“What is troubling is that this decision opened the floodgates for corporations and special interests to pour money into elections – drowning out the voices of average Americans,” Gibbs said. “The president has long been committed to reducing the undue influence of special interests and their lobbyists over government. That is why he spoke out to condemn the decision and is working with Congress on a legislative response.”
Maybe it’s because he’s an Auburn guy and the Chief Justice was talking to law students at the University of Alabama (or, as we like to say, “the University”), but Gibbs should have let this go.

Beautiful day for a field trip!

Johnson Museum, Cornell.

Originally uploaded by Michael Tinkler.

I went along to Cornell as an extra chaperon (the rule is one faculty or staff member per van) with my colleague Lara Blanchard and some student groups (class, club, etc). I dragged my visitor, grad school friend Julie Hofmann, along. We lunch at a good Japanese restaurant in College Town and then we spent all afternoon at the Johnson. Click and see other pictures.

The building is I.M. Pei – who is not only still alive but designed the Johnson’s new extension. That wing should open later in the year.

Art of the Steal

I want to see this movie – the story of the Barnes Collection move.

The saga of the Barnes over more than 80 years is laid out as a story of initial rejection of Dr. Albert C. Barnes’ peerless collection by a philistine establishment, to accumulating envy and subversion, and finally appropriation in a grand conspiracy orchestrated by civic boosters, public officials, and powerful foundations.
. . .
Whether you support or oppose the move, these are issues that need to be addressed. Philadelphians don’t need another fiscal liability, with the original and authentic Barnes less than five miles away, and sustainable for a fraction of the cost of moving it.
This last point is of particular significance, since the legal basis for moving the Barnes rests entirely on its alleged financial untenability in Merion. But Montgomery County has offered a bond-leaseback arrangement that would make $50 million available to the Barnes at once, at no cost to taxpayers. Lower Merion Township has rezoned the museum so that it can admit up to 150,000 visitors a year, an action not only supported by its neighbors but lobbied for by them. The Barnes itself has salable assets, not covered by its indenture, that could regenerate its endowment. And, were local philanthropists so inclined, the Barnes could be put on easy street for far less than the $68 million raised to save The Gross Clinic, a single painting inferior to scores if not hundreds of works in the Barnes.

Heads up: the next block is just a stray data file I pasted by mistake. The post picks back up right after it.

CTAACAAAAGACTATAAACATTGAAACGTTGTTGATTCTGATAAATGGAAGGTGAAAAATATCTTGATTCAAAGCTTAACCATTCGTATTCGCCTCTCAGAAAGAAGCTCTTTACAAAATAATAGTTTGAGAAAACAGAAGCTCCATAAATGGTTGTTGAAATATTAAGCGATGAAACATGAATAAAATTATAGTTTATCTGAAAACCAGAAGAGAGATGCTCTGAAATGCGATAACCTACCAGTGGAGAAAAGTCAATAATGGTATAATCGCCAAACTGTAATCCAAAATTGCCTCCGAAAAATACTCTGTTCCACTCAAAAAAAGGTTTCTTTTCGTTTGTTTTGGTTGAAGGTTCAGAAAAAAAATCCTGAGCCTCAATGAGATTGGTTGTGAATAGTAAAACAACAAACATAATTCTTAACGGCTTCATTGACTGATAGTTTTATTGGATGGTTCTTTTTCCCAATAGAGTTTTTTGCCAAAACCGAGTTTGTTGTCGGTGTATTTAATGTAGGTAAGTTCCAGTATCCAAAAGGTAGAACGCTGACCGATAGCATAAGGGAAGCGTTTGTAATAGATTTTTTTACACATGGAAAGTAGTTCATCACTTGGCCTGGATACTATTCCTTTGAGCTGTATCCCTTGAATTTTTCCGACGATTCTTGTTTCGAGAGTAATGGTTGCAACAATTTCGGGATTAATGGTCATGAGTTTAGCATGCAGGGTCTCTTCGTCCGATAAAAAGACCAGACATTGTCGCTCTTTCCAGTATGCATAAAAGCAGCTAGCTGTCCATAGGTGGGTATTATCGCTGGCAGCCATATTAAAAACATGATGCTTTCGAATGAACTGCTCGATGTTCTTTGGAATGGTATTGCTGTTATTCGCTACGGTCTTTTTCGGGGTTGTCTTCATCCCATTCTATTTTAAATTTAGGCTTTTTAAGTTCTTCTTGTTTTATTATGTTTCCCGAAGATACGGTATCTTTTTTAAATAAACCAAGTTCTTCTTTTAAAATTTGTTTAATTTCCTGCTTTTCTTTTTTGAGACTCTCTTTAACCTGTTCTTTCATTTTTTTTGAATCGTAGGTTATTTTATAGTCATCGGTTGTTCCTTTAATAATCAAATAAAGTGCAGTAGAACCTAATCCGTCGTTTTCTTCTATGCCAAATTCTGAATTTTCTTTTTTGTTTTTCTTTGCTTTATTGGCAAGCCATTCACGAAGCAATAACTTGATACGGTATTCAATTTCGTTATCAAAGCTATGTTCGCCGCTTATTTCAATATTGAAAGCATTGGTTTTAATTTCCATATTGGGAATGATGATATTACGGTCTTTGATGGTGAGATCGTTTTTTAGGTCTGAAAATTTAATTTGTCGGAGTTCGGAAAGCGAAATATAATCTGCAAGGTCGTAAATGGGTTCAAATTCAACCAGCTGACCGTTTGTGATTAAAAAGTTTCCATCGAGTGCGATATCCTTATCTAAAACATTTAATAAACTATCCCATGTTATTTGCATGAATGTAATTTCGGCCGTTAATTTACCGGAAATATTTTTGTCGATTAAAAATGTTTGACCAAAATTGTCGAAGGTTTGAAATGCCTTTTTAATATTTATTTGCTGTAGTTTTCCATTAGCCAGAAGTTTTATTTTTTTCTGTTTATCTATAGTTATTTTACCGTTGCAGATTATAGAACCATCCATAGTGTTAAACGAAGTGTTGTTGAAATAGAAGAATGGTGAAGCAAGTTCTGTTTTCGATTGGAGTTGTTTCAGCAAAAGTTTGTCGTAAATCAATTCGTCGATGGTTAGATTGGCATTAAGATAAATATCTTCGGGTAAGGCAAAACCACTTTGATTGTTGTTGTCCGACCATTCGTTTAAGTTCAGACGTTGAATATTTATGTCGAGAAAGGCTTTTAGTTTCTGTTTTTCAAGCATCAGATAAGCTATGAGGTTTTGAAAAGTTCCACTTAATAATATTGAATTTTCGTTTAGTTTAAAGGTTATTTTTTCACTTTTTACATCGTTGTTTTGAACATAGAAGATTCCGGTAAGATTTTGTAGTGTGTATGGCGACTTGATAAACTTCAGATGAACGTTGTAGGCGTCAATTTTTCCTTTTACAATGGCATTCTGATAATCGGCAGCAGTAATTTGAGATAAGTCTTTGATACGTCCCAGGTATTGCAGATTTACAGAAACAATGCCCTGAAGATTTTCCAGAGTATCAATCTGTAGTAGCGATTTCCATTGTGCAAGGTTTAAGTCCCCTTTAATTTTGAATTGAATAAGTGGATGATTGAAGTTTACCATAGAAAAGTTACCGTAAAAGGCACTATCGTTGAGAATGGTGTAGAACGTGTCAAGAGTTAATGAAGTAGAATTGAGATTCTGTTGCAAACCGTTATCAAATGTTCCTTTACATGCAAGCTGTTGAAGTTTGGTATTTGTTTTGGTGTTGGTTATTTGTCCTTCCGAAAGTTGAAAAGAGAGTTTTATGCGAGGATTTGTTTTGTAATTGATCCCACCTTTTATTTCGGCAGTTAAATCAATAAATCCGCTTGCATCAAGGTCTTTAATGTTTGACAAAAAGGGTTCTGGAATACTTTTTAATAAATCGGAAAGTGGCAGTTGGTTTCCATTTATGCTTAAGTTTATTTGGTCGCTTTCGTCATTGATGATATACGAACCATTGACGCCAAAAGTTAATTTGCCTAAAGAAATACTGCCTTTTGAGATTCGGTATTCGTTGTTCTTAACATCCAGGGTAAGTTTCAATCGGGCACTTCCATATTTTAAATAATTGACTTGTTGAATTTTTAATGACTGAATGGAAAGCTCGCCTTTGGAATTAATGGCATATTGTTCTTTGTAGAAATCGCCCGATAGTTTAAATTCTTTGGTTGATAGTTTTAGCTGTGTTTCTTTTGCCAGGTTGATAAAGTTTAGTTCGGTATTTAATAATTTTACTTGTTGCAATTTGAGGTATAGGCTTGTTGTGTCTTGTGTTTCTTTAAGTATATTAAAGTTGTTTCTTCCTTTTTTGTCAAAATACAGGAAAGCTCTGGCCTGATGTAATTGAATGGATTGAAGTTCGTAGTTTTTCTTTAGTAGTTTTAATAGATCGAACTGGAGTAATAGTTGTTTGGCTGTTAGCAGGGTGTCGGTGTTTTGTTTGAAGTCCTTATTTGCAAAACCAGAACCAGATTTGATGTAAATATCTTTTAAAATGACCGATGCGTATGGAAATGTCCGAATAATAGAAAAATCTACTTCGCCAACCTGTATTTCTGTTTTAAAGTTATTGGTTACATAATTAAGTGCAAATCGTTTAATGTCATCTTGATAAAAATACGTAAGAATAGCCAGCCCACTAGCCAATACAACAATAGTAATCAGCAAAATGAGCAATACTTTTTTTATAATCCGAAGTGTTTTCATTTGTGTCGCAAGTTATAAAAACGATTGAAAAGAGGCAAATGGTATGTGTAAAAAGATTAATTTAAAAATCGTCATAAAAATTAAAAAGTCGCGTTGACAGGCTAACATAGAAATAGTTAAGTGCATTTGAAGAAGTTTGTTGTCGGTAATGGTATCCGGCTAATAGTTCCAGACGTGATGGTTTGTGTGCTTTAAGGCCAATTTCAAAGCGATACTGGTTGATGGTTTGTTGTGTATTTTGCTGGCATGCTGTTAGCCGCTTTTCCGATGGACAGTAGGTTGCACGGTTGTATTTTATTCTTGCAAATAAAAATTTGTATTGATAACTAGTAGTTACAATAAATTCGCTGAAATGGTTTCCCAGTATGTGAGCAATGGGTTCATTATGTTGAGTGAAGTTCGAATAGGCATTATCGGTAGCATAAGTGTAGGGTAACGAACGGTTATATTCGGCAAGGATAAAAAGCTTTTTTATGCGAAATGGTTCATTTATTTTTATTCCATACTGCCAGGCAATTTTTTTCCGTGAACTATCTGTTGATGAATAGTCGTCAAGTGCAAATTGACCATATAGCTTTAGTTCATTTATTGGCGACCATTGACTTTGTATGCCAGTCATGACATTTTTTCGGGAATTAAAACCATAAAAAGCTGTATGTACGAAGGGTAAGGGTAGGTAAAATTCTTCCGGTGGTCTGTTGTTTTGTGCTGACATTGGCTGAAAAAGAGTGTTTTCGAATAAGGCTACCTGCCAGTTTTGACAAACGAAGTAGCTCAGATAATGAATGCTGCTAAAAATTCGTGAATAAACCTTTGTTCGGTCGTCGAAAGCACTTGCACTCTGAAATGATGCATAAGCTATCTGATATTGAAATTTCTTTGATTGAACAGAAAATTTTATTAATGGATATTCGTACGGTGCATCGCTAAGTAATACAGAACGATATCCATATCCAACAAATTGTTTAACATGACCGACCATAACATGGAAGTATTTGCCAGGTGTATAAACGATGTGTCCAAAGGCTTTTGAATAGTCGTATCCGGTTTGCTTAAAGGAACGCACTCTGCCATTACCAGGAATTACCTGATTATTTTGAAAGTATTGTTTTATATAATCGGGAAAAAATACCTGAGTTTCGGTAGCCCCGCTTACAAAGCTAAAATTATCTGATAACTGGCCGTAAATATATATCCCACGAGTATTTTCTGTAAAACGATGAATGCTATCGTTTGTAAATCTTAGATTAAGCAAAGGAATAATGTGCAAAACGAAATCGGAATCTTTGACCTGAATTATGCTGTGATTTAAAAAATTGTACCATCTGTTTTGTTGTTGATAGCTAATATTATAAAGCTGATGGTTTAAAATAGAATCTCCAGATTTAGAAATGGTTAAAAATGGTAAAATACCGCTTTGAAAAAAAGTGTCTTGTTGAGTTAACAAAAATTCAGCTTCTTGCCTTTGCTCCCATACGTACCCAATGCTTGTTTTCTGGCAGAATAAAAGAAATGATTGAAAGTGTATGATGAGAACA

Any or all of these options would make the Barnes viable in Merion. But the movers prefer to spend your money instead. In a back-door deal, the Pennsylvania legislature authorized $100 million for move-related construction eight years ago – long before court permission was actually granted.

That next to last paragraph is particularly interesting – the huge fundraising effort to “save” The Gross Clinic – that is, raise a pile of money to buy a painting from one public collection to put into another public collection but prevent it from being sold to a public collection out of town (the Walmart heiress’s museum in Arkansas) overshadowed any effort to raise money for the Barnes. Oh, well.
And for a negative review of the film (one that sees the Barnes enterprise as flawed from the beginning), go here. Negative? Really negative:

“We never positioned ourselves as people who were hostile and had any agenda,” he says. But his film is hostile and has an agenda. It uses a well-developed set of polemical techniques — ominous music, imputations of dark motives, ad hominem interviews — to connect only the dots that make its case.